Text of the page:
REIGATE, England -- The U.S. pension market is still king of the hill. But other markets are growing more quickly.
U.S. pension assets totaled $6.124 trillion at year-end 1997, the most recent date at which international comparisons could be made, according to a new survey by consultant Watson Wyatt Worldwide, Reigate.
That total vastly surpassed second-ranking Japan, at $1.9 trillion; and the United Kingdom, at $1.05 trillion. Canada ranked a distant fourth at $517 billion.
But smaller markets are starting to catch up. Australia, Switzerland, Germany and the Netherlands were the fastest growing markets between Dec. 31, 1993, and Dec. 31, 1997, with some surpassing 50% growth during the four-year period. Even Britain rose more than 40% because of its heavy weighting in equities. In contrast, the U.S. pension market grew about 28%, slightly below the 30% average for the 11 countries included in the study.
European countries still rely more on insurance vehicles for savings. While Europe accounted for 19% of total pension assets in major markets, it held 36% of total major market insurance assets.
In total, though, the United States, Japan and the United Kingdom accounted for more than 80% of the $17.4 trillion in institutional assets based in developed markets, making it critical for money managers with global aspirations to focus on those markets, the study said.
The importance of mutual fund assets as a source of retirement and other savings is growing. The U.S. mutual fund market has more than doubled in value since 1993 to $4.5 trillion at year-end 1997, accounting for more than 70% of global mutual funds assets.
And some countries that don't rely on employer-provided pensions are seeing mutual funds grow by leaps and bounds, said Philip Robinson, head of research for Watson Wyatt's global asset study.
Bundle for Italy
At year-end 1998, Italy had $4.42 trillion in mutual-fund assets, racing past France which had $4.08 trillion, he said. Next were Spain, at $2.33 trillion; and Germany, $2.31 trillion.
Differences in pension fund asset allocations remain wide. The most striking increases in total equity allocations occurred in the United States, rising to 61% in 1997 from 39% in 1993; and Canada, up to 55% in 1997 from 46% four years earlier.
Equity allocations in Australia and Ireland declined marginally; strong domestic bond markets may be responsible in Australia.
European pension markets still retain relatively low equity allocations, although Dutch pension funds boosted equity allocations to 36% from 25% in the four-year period. Switzerland, at 18%; France, at 16%; and Germany, at 11%, remain low.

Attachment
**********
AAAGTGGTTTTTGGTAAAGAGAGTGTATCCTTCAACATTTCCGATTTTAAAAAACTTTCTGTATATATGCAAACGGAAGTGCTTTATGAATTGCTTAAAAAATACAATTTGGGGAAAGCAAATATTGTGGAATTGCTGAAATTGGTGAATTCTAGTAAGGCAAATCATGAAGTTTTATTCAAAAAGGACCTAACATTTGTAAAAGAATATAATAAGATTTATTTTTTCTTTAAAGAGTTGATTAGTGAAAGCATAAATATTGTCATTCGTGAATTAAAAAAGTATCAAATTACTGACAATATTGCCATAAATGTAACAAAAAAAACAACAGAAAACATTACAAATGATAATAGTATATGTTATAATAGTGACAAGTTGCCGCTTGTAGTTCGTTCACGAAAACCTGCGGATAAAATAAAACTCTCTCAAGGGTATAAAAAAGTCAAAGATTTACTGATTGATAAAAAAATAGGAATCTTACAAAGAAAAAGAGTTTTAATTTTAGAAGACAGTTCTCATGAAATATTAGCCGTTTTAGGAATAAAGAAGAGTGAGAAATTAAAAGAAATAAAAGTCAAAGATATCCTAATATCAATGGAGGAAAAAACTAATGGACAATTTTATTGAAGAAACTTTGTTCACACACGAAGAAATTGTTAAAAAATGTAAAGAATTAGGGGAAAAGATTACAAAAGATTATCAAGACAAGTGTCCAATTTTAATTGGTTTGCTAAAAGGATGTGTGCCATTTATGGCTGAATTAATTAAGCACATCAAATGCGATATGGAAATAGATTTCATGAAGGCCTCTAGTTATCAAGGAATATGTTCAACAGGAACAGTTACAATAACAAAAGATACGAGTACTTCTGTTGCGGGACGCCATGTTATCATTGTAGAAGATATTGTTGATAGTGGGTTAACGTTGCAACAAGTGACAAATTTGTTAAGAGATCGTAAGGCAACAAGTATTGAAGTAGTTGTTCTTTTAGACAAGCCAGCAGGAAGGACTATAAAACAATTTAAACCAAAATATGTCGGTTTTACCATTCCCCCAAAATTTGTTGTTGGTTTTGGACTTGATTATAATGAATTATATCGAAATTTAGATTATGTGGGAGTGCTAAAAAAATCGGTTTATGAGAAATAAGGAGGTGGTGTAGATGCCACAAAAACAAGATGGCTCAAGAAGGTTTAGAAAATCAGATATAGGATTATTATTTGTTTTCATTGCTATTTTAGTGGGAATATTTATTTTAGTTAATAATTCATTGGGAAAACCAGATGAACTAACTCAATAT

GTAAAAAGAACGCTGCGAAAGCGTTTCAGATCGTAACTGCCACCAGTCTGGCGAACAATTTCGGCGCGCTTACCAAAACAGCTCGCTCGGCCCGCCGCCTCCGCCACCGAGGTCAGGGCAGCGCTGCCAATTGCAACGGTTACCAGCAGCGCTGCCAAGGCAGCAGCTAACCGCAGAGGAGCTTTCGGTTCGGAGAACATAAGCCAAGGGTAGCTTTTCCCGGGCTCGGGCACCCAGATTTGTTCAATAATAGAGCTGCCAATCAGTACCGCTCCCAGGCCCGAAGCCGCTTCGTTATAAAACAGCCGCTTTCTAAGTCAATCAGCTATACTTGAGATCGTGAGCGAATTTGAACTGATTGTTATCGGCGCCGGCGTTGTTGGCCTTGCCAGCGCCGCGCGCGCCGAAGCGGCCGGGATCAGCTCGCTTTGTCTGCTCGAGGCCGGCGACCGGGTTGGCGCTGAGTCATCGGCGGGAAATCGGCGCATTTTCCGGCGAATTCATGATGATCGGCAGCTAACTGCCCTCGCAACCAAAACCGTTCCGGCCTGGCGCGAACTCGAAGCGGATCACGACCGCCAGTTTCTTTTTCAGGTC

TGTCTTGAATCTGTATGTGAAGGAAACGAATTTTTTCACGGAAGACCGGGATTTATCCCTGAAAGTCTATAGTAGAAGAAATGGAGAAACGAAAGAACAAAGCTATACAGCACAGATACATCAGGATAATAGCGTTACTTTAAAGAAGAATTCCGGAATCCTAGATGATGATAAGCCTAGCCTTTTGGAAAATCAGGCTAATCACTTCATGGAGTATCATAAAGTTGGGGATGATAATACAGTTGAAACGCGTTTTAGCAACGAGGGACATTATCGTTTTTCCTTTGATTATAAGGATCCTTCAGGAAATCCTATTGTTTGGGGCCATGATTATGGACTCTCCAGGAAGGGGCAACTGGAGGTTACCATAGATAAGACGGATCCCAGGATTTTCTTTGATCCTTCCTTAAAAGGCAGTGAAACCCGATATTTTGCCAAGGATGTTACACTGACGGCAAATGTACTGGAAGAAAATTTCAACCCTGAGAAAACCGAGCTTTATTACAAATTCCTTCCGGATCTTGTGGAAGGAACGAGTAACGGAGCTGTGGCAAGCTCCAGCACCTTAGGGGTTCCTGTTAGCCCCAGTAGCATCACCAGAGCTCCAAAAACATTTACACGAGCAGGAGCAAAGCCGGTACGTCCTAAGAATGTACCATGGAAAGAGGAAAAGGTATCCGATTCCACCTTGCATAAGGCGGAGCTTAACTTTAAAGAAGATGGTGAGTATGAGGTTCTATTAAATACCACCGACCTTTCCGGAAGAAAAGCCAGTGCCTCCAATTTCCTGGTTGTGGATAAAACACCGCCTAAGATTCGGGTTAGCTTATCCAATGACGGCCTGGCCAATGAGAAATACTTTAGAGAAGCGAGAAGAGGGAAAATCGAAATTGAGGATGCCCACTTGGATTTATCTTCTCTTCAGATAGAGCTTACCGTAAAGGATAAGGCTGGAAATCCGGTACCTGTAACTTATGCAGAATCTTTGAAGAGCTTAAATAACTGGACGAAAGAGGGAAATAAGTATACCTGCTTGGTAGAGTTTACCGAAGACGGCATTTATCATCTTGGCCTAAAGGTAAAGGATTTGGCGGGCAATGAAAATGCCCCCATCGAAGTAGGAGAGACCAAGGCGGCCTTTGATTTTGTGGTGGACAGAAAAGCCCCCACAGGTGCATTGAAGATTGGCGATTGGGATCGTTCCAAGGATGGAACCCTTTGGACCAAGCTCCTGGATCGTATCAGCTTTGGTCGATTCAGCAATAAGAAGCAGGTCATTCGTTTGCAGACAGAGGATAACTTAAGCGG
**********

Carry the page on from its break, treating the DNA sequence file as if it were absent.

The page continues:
Cross-border investments, however, are increasing on the whole. The biggest changes occurred in the Netherlands, growing to 21% of total pension assets from 16%; Japan, up to 20% from 8%; and the United States, to 11% from 5%.
The extent of external management of pension assets also varies by country. In Hong Kong, Great Britain, the United States and Ireland, at least 85% is run by external managers. France's small pension markets are 100% outsourced because of regulatory requirements. But Japan is coming up fast, given rapid changes in regulation and the country's weak securities markets.
Still, the vast size of the U.S. pension market makes it the hottest target: $5.327 trillion in assets were managed externally at the end of 1997. The closest rivals were Japan, at $951 billion; and the United Kingdom, $924 billion.
Penetration by foreign managers in the U.S. market was small: only 3% of U.S. pension assets -- or $160 billion -- were managed by foreign managers. The percentage is the same in Britain.
In Hong Kong, however, four-fifths of pension assets are run by foreign-based managers. Australia runs a distant second, at 30%.
By the end of 2002, Watson Wyatt analysts expect increased equity allocations in key pension markets, including Hong Kong, Canada, Ireland, Australia and most major European pension markets.
Only the U.K. pension market is expected to see equity allocation decline, to 68% from 72%, because of its maturation. The U.S. pension market is expected to see an increase to 62% from 61%.
Passive management also is expected to become increasingly important. In the United States, Watson Wyatt consultants project it will climb to 35% of equity assets from 26%, while growing to 30% of pension assets from 20% in Britain.
Similarly, passive management is expected to grow as a proportion of equities in most other major markets, particularly in Switzerland, the Netherlands, Australia and Japan.
Meanwhile, foreign equity exposure is expected to continue rising, notably in Japan, projected to reach 25% by the end of 2002 from 20% at the end of 1997, and Switzerland rising to 12% from 8%. (Other continental European international equity allocation increases are masked because the domestic asset base has shifted to the eurozone from a single country.)